The women’s basketball squad snubbed their rivals over allegations of anti-Semitism
The Irish women’s basketball team have refused to shake hands with their Israeli opponents at a game in Latvia, after Israeli player Dor Saar accused their counterparts of being “quite anti-Semitic.”
Ireland met Israel at a EuroBasket 2025 qualifying game in Riga on Thursday. In a break with normal protocol, Basketball Ireland announced before the match that its team would not participate in the “exchanging of gifts, [or] formal handshakes before or after the game, while our players will line up for the Irish national anthem by our bench, rather than the center court.”
The statement came after the Israeli Basketball Association published an interview with Saar on Tuesday, during which the player accused her Irish counterparts of anti-Semitism.
“It’s known that they are quite anti-Semitic and it’s no secret, and maybe that’s why a strong game is expected,” Saar said. “We talk about it among ourselves, we know they don’t like us and we will always leave everything on the field and in this game especially.”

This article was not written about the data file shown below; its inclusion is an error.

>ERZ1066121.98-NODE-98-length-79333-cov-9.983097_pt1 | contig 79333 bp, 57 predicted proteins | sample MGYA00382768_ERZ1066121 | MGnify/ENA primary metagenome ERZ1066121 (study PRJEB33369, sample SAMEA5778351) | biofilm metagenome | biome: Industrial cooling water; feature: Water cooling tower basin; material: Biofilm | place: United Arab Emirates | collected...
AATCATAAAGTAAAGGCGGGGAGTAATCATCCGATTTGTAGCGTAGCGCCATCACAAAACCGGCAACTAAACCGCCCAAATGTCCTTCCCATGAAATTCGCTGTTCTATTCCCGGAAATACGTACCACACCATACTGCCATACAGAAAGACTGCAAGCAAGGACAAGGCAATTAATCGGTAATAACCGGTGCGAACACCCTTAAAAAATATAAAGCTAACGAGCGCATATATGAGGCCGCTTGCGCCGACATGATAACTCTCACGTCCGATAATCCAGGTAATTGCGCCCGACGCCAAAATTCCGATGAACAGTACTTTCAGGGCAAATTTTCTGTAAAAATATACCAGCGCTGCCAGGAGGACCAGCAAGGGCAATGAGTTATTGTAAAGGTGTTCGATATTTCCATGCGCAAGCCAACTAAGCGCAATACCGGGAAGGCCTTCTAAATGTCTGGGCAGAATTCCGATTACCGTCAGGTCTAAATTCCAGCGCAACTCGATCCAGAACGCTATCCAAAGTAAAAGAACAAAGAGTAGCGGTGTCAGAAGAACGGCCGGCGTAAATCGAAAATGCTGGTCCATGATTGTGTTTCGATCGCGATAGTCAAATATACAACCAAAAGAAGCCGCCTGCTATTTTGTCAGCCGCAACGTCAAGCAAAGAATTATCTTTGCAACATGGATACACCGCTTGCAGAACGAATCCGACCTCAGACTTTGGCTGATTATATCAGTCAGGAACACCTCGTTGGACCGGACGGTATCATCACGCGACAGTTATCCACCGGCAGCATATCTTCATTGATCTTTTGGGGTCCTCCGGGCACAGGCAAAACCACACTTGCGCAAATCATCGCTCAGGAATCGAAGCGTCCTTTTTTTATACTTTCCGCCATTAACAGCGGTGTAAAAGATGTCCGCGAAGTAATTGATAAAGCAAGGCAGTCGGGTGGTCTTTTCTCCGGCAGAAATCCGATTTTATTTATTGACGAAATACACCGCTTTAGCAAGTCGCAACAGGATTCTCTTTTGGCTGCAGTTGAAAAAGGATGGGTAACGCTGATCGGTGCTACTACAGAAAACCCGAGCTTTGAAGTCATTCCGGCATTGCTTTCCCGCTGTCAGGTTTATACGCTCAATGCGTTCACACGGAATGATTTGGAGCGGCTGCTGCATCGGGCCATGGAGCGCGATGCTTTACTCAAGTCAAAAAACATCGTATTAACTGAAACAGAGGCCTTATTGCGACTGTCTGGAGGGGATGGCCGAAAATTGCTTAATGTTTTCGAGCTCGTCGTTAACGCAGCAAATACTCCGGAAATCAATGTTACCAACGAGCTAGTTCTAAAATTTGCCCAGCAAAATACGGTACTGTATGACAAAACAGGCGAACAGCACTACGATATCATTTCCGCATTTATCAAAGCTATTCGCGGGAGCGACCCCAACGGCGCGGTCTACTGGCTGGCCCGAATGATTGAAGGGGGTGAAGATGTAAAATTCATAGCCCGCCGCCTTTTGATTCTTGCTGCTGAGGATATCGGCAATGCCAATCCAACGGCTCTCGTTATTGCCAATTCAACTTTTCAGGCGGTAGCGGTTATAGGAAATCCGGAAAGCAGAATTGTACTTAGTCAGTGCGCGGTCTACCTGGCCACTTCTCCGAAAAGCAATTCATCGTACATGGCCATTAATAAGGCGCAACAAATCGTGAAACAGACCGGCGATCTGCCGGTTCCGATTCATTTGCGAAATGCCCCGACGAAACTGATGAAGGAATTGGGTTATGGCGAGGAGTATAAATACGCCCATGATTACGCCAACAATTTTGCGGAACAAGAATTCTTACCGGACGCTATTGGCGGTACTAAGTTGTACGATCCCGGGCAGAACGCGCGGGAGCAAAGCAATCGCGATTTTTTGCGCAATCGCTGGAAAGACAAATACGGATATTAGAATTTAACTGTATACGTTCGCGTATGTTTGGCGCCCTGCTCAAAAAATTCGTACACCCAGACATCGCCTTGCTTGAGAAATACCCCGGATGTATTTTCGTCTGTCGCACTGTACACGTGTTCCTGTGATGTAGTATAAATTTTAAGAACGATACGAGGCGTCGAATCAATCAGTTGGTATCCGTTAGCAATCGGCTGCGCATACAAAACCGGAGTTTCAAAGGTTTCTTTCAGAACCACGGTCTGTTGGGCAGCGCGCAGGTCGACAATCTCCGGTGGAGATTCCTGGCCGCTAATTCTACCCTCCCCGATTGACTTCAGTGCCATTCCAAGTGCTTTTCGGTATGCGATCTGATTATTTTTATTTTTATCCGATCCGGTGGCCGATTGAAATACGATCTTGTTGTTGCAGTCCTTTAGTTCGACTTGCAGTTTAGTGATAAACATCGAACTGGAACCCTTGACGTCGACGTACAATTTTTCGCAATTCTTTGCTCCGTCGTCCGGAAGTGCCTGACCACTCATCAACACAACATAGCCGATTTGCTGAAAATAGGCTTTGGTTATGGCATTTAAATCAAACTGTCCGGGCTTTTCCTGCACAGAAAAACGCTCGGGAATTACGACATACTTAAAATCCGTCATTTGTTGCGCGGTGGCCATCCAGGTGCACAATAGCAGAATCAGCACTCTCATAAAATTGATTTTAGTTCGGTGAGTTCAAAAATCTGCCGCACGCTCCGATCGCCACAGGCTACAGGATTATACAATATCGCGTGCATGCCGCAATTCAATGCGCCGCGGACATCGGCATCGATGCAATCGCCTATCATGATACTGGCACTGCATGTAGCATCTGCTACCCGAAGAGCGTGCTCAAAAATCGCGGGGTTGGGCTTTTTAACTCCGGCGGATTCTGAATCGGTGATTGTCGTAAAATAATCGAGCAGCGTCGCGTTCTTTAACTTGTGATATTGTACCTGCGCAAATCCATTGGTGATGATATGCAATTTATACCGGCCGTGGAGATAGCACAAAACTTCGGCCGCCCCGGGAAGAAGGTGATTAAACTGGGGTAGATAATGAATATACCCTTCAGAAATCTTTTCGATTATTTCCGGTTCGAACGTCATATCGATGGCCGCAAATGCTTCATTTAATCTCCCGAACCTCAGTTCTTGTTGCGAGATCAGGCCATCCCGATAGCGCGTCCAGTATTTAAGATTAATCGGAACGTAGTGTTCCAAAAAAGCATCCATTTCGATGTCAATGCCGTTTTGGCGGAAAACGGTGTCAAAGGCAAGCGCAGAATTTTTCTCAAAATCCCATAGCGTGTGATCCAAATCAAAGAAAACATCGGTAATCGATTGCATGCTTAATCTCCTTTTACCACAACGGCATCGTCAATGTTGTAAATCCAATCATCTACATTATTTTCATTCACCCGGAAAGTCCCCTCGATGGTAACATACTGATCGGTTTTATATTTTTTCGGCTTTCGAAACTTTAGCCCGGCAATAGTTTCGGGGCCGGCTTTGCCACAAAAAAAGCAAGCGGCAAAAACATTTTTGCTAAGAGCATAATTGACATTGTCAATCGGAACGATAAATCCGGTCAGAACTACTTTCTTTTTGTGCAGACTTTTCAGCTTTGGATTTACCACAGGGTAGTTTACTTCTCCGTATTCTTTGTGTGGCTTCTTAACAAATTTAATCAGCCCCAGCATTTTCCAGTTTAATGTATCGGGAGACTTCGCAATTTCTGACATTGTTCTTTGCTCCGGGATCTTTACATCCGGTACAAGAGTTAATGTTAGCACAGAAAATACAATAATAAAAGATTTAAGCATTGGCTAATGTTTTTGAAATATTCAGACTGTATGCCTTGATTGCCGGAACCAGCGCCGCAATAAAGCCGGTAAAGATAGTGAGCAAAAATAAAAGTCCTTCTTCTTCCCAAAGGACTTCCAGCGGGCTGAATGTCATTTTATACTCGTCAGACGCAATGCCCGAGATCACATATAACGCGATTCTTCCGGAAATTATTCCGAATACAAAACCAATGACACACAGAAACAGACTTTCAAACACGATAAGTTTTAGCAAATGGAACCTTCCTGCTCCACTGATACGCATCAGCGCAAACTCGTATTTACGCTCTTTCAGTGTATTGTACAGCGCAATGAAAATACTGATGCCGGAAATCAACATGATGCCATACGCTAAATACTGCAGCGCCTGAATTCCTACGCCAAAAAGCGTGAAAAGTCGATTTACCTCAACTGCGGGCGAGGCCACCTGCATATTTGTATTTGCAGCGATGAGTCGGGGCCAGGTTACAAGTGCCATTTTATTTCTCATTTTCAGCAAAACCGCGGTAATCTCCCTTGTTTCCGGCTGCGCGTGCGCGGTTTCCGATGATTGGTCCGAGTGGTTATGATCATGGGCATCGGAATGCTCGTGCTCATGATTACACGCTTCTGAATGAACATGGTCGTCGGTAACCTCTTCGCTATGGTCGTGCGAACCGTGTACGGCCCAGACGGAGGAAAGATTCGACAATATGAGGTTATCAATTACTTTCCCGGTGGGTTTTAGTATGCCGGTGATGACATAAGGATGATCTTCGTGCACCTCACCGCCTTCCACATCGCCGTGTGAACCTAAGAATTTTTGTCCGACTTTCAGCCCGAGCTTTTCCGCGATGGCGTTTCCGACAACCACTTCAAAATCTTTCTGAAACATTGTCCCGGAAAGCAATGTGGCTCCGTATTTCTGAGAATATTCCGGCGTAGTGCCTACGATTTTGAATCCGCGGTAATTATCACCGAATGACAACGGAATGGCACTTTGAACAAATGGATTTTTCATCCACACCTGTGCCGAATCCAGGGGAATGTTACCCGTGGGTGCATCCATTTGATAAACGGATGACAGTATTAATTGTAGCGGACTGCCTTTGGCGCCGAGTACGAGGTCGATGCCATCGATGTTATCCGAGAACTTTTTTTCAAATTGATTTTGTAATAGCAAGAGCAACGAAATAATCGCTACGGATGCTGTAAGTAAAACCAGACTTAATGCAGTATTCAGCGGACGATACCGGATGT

Irish basketball players protest the Gaza Genocide by refusing to shake hands with the Israeli team pic.twitter.com/mmz03jbBU1
— HOT SPOT (@HotSpotHotSpot) February 8, 2024
Basketball Ireland reported Saar’s comments to the International Basketball Federation (FIBA), calling them “inflammatory and wholly inaccurate.”
Prior to the game with Israel, Basketball Ireland put out a statement saying it was “very concerned about the events unfolding in Gaza and… extremely sympathetic to the dreadful situation that people are having to deal with.” The organization revealed it had approached FIBA to discuss pulling out of two scheduled clashes with Israel, but was warned that the Irish team would be fined up to €180,000 ($195,000) and barred from EuroBasket 2025 and 2027.
“Basketball Ireland remains obliged to fulfill the fixture on February 8th,” the statement concluded.
Public support for the Palestinian cause runs high in Ireland, particularly among supporters of the Sinn Fein party, whose leaders maintained cordial relations with Hamas even after ceasing their armed struggle against Britain. A poll taken last month found that 71% of the Irish public view Israel’s treatment of the Palestinians as “apartheid,” while 62% supported sanctioning the Jewish state over its ongoing war in Gaza.
Israel won the game 87-57, with the Israeli Basketball Association stating that the victory came “despite the lack of sportsmanship of the visiting team.”